Date of Award


Document Type

Master's Thesis

Degree Name

Master of Science in Applied Ecology (MS)

College, School or Department Name

School of Forest Resources and Environmental Science


Catherine Sophia Tarasoff


Pekka Olavi Nygren


Switchgrass (Panicum virgatum L.) is a perennial grass holding great promise as a biofuel resource. While Michigan’s Upper Peninsula has an appropriate land base and climatic conditions, there is little research exploring the possibilities of switchgrass production. The overall objectives of this research were to investigate switchgrass establishment in the northern edge of its distribution through: investigating the effects of competition on the germination and establishment of switchgrass through the developmental and competitive characteristics of Cave-in-Rock switchgrass and large crabgrass (Digitaria sanguinalis L.) in Michigan’s Upper Peninsula; and, determining the optimum planting depths and timing for switchgrass in Michigan’s Upper Peninsula.

For the competition study, a randomized complete block design was installed June 2009 at two locations in Michigan’s Upper Peninsula. Four treatments (0, 1, 4, and 8 plants/m2) of crabgrass were planted with one switchgrass plant. There was a significant difference between switchgrass biomass produced in year one, as a function of crabgrass weed pressure. There was no significant difference between the switchgrass biomass produced in year two versus previous crabgrass weed pressure. There is a significant difference between switchgrass biomass produced in year one and two.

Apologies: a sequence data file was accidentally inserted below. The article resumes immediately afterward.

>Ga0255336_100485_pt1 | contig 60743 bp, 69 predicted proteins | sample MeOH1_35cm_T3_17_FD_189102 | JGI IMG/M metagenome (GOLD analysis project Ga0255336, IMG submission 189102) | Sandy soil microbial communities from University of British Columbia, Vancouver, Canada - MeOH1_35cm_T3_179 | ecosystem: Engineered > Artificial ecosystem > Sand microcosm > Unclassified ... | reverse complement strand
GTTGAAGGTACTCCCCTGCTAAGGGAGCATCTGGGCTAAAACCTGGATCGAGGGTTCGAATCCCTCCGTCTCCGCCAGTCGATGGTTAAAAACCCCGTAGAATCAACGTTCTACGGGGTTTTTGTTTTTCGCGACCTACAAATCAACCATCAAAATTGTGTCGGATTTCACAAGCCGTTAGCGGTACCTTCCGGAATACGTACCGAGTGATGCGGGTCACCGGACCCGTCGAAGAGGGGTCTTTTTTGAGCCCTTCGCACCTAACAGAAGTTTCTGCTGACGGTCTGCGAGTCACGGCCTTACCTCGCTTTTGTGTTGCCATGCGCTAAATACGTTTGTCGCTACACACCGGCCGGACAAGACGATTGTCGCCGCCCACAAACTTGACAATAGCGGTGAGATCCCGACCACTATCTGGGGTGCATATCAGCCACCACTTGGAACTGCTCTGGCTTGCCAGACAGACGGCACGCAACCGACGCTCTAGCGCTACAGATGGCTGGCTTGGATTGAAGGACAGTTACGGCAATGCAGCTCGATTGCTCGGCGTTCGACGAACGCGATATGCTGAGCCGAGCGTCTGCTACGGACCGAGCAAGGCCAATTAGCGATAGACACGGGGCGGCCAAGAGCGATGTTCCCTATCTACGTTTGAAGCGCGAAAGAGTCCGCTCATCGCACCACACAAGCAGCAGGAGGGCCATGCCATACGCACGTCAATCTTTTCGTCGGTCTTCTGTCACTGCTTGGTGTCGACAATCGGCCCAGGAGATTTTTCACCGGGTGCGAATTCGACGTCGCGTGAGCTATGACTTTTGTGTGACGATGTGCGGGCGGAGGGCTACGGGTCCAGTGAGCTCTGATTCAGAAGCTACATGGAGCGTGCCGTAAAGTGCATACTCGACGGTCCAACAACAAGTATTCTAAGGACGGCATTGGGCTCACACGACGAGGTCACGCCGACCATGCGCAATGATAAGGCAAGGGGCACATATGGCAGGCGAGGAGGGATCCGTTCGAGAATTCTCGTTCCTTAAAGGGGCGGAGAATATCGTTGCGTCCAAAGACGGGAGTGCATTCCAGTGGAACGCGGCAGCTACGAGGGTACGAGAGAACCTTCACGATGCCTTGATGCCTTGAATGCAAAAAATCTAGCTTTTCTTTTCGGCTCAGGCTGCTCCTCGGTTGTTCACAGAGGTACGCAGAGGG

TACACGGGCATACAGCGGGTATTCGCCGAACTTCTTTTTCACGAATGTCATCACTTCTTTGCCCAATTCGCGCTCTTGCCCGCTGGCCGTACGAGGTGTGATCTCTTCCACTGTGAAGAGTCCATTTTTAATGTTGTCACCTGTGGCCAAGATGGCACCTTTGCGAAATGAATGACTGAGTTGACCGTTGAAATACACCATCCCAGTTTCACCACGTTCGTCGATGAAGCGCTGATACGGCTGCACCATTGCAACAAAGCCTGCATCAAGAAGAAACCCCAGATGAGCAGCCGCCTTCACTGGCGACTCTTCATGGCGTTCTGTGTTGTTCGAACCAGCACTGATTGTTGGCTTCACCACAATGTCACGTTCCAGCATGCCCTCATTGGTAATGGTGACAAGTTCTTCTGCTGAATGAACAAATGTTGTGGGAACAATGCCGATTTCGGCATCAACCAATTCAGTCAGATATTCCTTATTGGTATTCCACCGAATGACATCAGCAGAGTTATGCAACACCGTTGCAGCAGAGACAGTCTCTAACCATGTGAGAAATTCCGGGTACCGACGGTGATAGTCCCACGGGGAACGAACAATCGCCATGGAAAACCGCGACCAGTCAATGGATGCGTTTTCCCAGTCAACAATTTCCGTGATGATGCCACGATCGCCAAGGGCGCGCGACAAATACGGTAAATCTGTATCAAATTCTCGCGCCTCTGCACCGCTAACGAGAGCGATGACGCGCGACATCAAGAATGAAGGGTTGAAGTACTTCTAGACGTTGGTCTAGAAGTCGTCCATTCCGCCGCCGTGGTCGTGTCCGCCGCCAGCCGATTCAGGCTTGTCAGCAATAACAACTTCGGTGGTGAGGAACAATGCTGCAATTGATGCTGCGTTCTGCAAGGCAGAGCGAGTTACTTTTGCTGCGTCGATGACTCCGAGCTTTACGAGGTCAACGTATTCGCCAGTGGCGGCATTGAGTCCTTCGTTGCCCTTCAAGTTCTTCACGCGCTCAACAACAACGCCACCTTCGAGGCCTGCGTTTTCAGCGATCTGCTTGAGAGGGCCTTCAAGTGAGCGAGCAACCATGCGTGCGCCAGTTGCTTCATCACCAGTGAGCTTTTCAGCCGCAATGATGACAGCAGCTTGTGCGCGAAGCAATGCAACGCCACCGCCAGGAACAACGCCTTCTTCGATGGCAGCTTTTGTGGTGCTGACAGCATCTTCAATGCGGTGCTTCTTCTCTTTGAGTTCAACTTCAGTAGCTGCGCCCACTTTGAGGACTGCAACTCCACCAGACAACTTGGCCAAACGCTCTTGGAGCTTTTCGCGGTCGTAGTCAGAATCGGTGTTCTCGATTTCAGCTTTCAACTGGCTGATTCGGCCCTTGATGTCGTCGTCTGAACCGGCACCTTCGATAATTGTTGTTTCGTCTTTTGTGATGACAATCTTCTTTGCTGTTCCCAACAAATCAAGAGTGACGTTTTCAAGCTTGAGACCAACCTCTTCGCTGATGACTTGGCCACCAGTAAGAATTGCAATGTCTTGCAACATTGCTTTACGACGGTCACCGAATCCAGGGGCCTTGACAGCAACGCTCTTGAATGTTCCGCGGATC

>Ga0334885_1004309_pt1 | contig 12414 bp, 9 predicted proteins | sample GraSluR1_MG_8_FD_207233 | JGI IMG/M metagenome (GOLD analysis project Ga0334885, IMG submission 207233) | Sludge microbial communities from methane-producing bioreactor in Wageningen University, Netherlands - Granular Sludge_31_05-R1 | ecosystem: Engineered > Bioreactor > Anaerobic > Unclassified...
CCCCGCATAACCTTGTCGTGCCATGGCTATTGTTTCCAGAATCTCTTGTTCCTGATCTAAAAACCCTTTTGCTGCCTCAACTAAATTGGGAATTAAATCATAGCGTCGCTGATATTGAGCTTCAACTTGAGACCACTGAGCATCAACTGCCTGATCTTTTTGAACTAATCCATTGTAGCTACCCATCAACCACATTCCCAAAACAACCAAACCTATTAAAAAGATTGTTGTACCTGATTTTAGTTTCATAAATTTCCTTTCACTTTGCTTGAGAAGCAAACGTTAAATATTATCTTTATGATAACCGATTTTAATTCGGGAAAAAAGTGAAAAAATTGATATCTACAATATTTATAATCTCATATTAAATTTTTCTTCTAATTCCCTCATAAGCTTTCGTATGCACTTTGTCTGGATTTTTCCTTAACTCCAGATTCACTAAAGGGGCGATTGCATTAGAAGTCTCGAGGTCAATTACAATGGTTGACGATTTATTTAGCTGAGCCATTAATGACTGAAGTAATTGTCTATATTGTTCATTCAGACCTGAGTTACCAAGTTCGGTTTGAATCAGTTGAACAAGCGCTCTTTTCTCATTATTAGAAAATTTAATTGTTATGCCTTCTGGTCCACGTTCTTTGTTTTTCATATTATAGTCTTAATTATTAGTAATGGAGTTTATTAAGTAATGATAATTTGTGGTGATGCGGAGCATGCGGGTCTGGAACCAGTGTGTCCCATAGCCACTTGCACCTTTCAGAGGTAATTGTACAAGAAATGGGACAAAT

For the depth and timing study, a completely randomized design was installed at two locations in Michigan’s Upper Peninsula on seven planting dates (three fall 2009, and four spring 2010); 25 seeds were planted 2 cm apart along 0.5 m rows at depths of: 0.6 cm, 1.3 cm, and 1.9 cm. Emergence and biomass yields were compared by planting date, and depths. A greenhouse seeding experiment was established using the same planting depths and parameters as the field study. The number of seedlings was tallied daily for 30 days. There was a significant difference in survivorship between the fall and spring planting dates, with the spring being more successful. Of the four spring planting dates, there was a significant difference between May and June in emergence and biomass yield. June planting dates had the most percent emergence and total survivorship. There is no significant difference between planting switchgrass at depths of 0.6 cm, 1.3 cm, and 1.9 cm.

In conclusion, switchgrass showed no signs of a legacy effect of competition from year one, on biomass production. Overall, an antagonistic effect on switchgrass biomass yield during the establishment period has been observed as a result of increasing competing weed pressure. When planting switchgrass in Michigan’s Upper Peninsula, it should be done in the spring, within the first two weeks of June, at any depth ranging from 0.6 cm to 1.9 cm.